James Kuyper, Feb 20, 2014
  9. A union initializer that doesn't name a member defaults to the first
    member, which apparently is of type int in your case.

    As of C99, you can use a designated initializer:

    union Data d = { .foo = "hello" };
    Keith Thompson, Feb 20, 2014
  10. Sorry, I meant initialize.
    I have it in a union; that is giving me trouble.
    Maxwell Bernstein, Feb 20, 2014
  11. This was what I meant. It's looking for an int value (the first member of
    Ah, I see. I do have a char* but it is freaking out :-/ Darn.
    Maxwell Bernstein, Feb 20, 2014
  12. In C99, designated initializers were added. Among other things, these
    Ah, so is there no easy way to "not care" about the type on initialization?
    Maxwell Bernstein, Feb 20, 2014
  13. It would appear that the first member of "union Data" has the type
    That would be interesting.
    Maxwell Bernstein, Feb 20, 2014
  14. tekk.nolagi

    BartC Guest

    The C99 method given at the top will work; the other examples are what it is
    equivalent to, not what you have to code.

    In your case, it would be {.s="Hello"}, which isn't too bad.

    Alternatively, you could separate the string argument from the other three,
    which can still be in a union. It will add four bytes or so to an argument,
    but then you were earlier using 32 bytes for one.

    The argument becomes roughly struct {union {i, r, ll}; s}, and its
    initialisation might be: {0, "Hello"} for a string (and {N, NULL} for
    numeric). The other three all being int types of some kind, initialising any
    of them with an int constant is simpler (but I'd put ll first, to avoid
    problems with setting the top half of ll).

    But there are many different ways of doing this. I understand the problem is
    finding a painless way of writing code sequences by hand, using C data
    BartC, Feb 21, 2014
  15. [Please don't delete attribution lines when you post a followup.]

    Using casts to initialize other union members would almost certainly be
    a bad idea.

    Suppose you have a union like:

    union u {
    int n;
    char *s;

    You can write:

    union u obj = { 42 };

    and it will initialize obj.n to 42, because n is the first member.
    You can't use the same syntax to initialize u.s.

    I think BartC is suggesting something like:

    union u obj = { (int)"hello" };

    That *might* appear to work. It takes a char* pointer value, converts
    it to int, and stores it in the int member of the union. Can you then
    access the char* member of the same union and expect it to point to the
    string "hello"? The C standard certainly doesn't guarantee that.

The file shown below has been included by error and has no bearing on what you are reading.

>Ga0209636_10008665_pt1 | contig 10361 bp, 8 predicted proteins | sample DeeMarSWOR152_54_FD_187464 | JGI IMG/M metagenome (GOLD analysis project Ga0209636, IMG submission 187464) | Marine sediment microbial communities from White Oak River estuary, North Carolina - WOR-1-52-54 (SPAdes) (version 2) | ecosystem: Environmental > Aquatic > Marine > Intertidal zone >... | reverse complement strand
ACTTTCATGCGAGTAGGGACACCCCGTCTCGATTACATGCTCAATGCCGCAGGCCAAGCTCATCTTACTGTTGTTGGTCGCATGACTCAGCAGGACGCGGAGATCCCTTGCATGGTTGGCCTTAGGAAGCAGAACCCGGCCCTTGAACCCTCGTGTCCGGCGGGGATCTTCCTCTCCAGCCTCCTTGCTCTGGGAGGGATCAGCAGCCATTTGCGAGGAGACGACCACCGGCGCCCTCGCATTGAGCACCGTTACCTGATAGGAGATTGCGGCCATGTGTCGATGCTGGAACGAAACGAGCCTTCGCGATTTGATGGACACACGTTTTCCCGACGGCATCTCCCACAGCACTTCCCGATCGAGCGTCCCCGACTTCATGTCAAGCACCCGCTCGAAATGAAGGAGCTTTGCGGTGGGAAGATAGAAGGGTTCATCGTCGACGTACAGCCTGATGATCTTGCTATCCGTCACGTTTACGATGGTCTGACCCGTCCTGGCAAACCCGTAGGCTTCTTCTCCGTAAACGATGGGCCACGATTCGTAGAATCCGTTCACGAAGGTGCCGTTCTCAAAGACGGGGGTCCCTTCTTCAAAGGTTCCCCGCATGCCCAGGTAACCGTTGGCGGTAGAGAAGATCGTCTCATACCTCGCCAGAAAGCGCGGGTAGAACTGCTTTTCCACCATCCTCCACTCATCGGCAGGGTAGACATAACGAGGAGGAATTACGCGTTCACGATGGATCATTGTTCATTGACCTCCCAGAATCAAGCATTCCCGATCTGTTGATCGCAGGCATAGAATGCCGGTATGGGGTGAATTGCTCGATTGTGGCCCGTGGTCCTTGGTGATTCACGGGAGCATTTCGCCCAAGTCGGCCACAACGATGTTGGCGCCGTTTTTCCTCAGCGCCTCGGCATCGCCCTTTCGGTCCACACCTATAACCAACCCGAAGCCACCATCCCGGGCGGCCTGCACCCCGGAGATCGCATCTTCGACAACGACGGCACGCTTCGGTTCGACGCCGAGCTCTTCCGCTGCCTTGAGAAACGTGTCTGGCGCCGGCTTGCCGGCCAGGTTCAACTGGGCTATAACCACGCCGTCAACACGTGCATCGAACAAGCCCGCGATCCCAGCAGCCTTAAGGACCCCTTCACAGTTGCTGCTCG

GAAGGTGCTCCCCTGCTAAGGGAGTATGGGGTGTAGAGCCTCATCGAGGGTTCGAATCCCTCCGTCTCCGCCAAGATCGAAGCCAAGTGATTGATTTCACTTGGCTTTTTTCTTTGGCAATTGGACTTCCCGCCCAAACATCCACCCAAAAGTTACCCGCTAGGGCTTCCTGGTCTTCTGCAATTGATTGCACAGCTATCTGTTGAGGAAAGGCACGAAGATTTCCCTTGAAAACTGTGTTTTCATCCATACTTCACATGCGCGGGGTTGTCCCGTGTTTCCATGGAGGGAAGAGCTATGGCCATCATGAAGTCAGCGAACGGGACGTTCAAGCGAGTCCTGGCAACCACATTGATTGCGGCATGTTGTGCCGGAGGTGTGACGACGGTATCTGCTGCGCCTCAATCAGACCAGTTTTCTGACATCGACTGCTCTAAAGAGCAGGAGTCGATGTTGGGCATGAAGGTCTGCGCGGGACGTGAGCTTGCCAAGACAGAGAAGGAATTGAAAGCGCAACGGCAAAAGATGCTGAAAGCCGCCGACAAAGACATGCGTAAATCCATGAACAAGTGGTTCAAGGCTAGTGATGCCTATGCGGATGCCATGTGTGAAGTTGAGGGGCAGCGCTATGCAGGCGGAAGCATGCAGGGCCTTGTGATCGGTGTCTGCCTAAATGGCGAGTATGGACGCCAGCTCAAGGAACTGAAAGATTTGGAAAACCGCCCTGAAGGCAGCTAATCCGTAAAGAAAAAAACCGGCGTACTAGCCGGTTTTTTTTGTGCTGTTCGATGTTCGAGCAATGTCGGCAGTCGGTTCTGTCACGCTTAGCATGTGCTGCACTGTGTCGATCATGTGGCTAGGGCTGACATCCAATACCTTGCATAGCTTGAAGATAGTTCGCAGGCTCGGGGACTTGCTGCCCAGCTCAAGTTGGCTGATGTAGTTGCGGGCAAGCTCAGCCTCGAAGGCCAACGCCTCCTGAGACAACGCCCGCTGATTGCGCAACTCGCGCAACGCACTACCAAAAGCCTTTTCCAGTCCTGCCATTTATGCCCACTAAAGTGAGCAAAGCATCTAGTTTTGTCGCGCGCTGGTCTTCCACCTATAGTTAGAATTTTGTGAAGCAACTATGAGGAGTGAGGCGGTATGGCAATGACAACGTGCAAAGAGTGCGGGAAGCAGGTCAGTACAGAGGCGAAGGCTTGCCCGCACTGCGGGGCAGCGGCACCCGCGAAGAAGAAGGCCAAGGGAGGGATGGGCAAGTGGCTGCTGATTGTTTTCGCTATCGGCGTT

A cast converts a value from one type to another; it doesn't just
    reinterpret the representation. Conversions between a pointer and
    pointer, or between a pointer and an integer of the same size,
    *commonly* do just that, but you shouldn't depend on it.

    A clearer example: if a union contains an integer and a floating-point
    value, then a cast *certainly* doesn't just reinterpret the
    representation; it converts a number from one representation to another.

    There's no need to use a cast like that. If your compiler supports
    designated initializers (standard since C99), you can directly
    initialize any member you want. If not, you can just assign to that
    Keith Thompson, Feb 21, 2014
  16. What's the best and painless way to go about this? I'd like to have the
    simplest code possible.
    Maxwell Bernstein, Feb 21, 2014
  17. tekk.nolagi

    BartC Guest

    The approach using the C99 method seems reasonable enough (and you seem to
    have adopted this method in your latest code).

    But if you're going to be writing a lot of code for this VM, you might want
    to start looking at some sort of assembly language for it. Then the code
    will change from looking like this:

    {CARP_INSTR_LOADI, {{.r=CARP_REG0}, {.ll=0}}}, // loadi r0 0

    to just this:

    loadi r0,0

    Clearly much shorter and simpler, and you don't need the comment! A language
    will also take care of labels (I think at present you have to count
    instructions and insert the index, that makes mods much harder).

    The trouble is, an assembler is a *lot* of work, probably bigger than your
    project at the moment. So forgetting that for the time being, you can at
    least shorten some of the names; the above line can be:

    {CI_LOADI, {{.r=REG0}, {.ll=0}}}, // loadi r0 0

    (I'm not familiar with how the different arguments are used, but I might
    lose the distinction between .i and .r at least, maybe also .ll; just have a
    single long long integer argument (as well as the char*), and have this
    first in the union, so that most lines don't need a prefix, and this example

    {CI_LOADI, {{REG0}, {0}}},

    This is now clear enough that you can dispense with the comment! A shame
    about the inner {,}, that's because these are still unions.)

    For labels, it's not clear what you do now, but I might introduce a new
    command to define a label:

    {CI_LABEL, {{.s="loop"}}}, // loop:

    and then you can use this label as:

    {CI_JUMP, {{.s="loop"}}}, // jump loop

    Some simple pre-processing can then convert label references such as "loop",
    to the index of the CI_LABEL command. (And perhaps can also remove the
    CI_LABEL, which is otherwise a NOP, although this is tricky as all indices
    will change too).

    (I've used strings for the labels, but you can just use integers too, and
    the pre_processing is simpler:

    {CI_LABEL, {{100}}}, // L100:
    {CI_JUMP, {{100}}}, // jump L100 )
    BartC, Feb 21, 2014
  18. An alternative is the use the pre-processor. You can use the ## token
    joining operator to write this:

    #define I2(op,rn,v) \
    {CARP_INSTR_##op, {{.r=CARP_REG##rn}, {.ll=(v)}}}

    I2(LOADI, 0, 0)

    You'd need variations on this theme depending on what sort of
    instruction is being generated. Probably good enough for simple

    Ben Bacarisse, Feb 21, 2014
  19. The approach using the C99 method seems reasonable enough (and you seem to
    Yeah, I took your suggestion.
    Indeed. I plan on writing a lexer & parser soon. The comments are for
    other people at the moment, or future me.
    At the moment, I just use the array index.
    Yes and no; I'd like to keep the prefixes so that the namespace is
    decently clean. I'm not bothered by the length so much. The difference
    between .r and .i is that .i is used explicitly for integer operations.
    I have removed the only use and field in the union. I use the .r to
    differentiate between "register" and "value". As far as I can tell, it
    does not take up any more space in the union.
    I do like this idea, though my first thoughts are:
    a) why not just have a hash table?
    b) why not just use numbers?
    Maxwell Bernstein, Feb 21, 2014
  20. An alternative is the use the pre-processor. You can use the ## token
    Well damn, I didn't think of that.
    Maxwell Bernstein, Feb 21, 2014